Leaf was finding it difficult to pay attention at this point; there was just too much to take in… All she wanted right now was some time to be alone, and some quiet; to think.
The cottage already being rather small, was made even more so by the number of occupants. Considering this, Leaf decided to go for a walk; however, she was only allowed to leave after firm promises to keep the cottage roof in sight. After stepping out the front door, she stopped to take in a deep breath of the cool, fresh air.
The grass here was tall and wild, secreting any countless number of creatures inside its wispy depths. The sheer greenness of her surroundings was comforting. It was almost as though if she were to reach out into the air with her hands open- palms down, she would be able to feel the very texture of the life growing and breathing around her. Oh that felt good.
The cottage itself stood at the highest point in the round meadow, being at the very center on the only hill. From this vantage it was easy to see everything within the tree-line of the surrounding forest.
It was a soft and generously accommodating hill upon which her parents had built their home, and it was easy to see why it’d been their first choice. A well had been dug at the top of the easy knoll, conveniently placed beside the cottage. She was certain now that it had been dug using magicks so as to better reach the sweeter waters that lay deep within the earth.
Leaf took a moment to absorb that. According to Treedon her parents had been very renowned Scholars. They had been Manna-users…
Sighing, Leaf finally decided which direction she would go based on where the only path lay. This meant, of course, she went in the opposite direction. Her mood simply didn’t allow for anything else, seeming as how it was a rebellious and brooding one.
Getting her bearings, she knew she was heading east; Leaf imagined she could almost feel something pulling her that way. The wild grass soared above her head in many places and often times it felt as though she were in a deep jungle, looking for some hidden treasure. The sensation was comforting and reminded her of the old passages and hidden corridors of Ganolly. …it felt like home. Though, admittedly, it required a great deal more work to get through this maze. And pain.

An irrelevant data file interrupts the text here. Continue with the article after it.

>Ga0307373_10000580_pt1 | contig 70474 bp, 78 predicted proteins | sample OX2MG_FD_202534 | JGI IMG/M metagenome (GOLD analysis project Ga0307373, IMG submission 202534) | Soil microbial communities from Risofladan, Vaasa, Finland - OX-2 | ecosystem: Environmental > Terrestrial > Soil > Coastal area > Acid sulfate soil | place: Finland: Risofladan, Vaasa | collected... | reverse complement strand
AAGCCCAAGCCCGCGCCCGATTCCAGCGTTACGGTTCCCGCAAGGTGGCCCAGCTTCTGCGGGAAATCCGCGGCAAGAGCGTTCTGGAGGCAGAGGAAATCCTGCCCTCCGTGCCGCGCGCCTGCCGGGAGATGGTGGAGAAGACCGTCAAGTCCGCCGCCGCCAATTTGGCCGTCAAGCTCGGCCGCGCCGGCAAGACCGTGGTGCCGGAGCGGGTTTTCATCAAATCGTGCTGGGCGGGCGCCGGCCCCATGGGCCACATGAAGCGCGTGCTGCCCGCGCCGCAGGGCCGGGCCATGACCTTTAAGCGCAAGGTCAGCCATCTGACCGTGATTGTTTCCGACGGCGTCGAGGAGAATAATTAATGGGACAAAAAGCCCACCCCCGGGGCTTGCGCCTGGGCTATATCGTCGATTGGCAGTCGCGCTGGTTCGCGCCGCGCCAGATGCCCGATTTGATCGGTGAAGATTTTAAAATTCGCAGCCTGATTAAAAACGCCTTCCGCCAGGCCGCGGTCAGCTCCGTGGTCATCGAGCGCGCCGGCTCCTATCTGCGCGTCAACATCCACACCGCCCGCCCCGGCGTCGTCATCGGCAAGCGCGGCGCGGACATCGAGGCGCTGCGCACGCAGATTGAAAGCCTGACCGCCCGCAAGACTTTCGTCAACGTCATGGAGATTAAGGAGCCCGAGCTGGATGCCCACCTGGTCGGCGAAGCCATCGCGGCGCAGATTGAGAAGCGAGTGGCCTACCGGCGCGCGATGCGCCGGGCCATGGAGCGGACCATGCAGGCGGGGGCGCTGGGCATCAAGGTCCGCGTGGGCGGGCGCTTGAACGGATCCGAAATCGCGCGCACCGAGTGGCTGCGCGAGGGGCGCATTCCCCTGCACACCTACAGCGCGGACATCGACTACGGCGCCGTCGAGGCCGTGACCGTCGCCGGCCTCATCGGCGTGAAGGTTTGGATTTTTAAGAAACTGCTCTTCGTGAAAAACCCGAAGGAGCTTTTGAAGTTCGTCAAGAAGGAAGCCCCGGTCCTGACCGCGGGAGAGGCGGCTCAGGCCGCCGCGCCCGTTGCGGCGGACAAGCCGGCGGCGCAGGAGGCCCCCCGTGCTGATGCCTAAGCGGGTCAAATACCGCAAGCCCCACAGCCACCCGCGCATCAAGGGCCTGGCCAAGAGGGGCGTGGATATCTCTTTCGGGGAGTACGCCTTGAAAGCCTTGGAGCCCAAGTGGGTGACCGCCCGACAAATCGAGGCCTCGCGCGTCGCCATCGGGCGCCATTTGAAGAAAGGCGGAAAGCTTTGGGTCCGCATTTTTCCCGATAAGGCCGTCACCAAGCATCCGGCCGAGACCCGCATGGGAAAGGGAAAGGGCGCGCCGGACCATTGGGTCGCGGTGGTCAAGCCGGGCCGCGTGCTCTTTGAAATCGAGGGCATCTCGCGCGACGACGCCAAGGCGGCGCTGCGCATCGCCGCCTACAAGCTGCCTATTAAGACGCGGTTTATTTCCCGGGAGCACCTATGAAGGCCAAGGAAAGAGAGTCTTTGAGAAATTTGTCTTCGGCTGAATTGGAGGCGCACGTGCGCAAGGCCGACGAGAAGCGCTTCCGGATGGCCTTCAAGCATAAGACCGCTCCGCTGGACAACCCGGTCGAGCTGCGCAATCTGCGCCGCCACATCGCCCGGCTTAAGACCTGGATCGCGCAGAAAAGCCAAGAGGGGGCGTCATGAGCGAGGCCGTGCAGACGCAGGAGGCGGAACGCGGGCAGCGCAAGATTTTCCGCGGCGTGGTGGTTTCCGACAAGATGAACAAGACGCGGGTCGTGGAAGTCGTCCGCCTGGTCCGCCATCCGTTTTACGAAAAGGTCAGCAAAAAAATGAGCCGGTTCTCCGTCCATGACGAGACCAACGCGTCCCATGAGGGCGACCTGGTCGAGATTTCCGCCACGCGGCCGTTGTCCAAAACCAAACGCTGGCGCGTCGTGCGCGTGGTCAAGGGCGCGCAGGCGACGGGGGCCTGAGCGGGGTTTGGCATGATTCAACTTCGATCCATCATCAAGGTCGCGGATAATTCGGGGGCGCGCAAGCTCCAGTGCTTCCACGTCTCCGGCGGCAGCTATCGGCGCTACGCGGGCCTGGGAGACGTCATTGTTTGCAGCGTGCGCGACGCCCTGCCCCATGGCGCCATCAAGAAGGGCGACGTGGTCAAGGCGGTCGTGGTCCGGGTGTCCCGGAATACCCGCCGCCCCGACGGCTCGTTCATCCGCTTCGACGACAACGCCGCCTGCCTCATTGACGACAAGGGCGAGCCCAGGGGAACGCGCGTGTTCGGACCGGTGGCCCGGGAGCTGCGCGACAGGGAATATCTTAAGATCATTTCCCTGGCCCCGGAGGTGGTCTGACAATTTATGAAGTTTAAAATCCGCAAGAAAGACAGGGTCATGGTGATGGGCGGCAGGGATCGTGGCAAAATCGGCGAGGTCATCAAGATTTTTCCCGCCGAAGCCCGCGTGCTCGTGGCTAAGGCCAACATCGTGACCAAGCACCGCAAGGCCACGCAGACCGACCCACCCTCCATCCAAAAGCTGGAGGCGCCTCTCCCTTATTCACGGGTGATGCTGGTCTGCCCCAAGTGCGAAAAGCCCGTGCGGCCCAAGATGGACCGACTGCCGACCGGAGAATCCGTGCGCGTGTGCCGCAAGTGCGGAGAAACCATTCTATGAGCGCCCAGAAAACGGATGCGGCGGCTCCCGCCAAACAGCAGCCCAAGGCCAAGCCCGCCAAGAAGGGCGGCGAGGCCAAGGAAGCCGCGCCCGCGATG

By the time she reached the tree-line the grass had given way to sporadic undergrowth. Her hands bled and burned from all the grass-cuts she’d received on her little sojourn. I’m supposed to have special abilities, right? Then I should be able to do something! Wincing in pain, Leaf stared at her hands until her eyes began to tear, willing them to get better. A headache made a timely appearance as she concentrated for what felt like hours, staying as focused as she possibly could until she had stabbing pains on either side of her head. In all that time the only thing she discovered was an ability to move her ears!
Disgusted with herself, she shut her eyes tight in defeat. Legs buckling, she sank to the ground with her head between her knees. She tried to cry, but the tears wouldn’t come. Her heart ached so badly that she couldn’t breathe, and still the tears would not come.
Leaf thought she would die of silent agony, completely taken by noiseless sobs that wracked her entire body. Her fingers reached out and angrily clawed the rough earth around her, further abusing hands that were already throbbing with pain. How much more will Orethyn punish me? Can’t I shed even one tear for my friends?!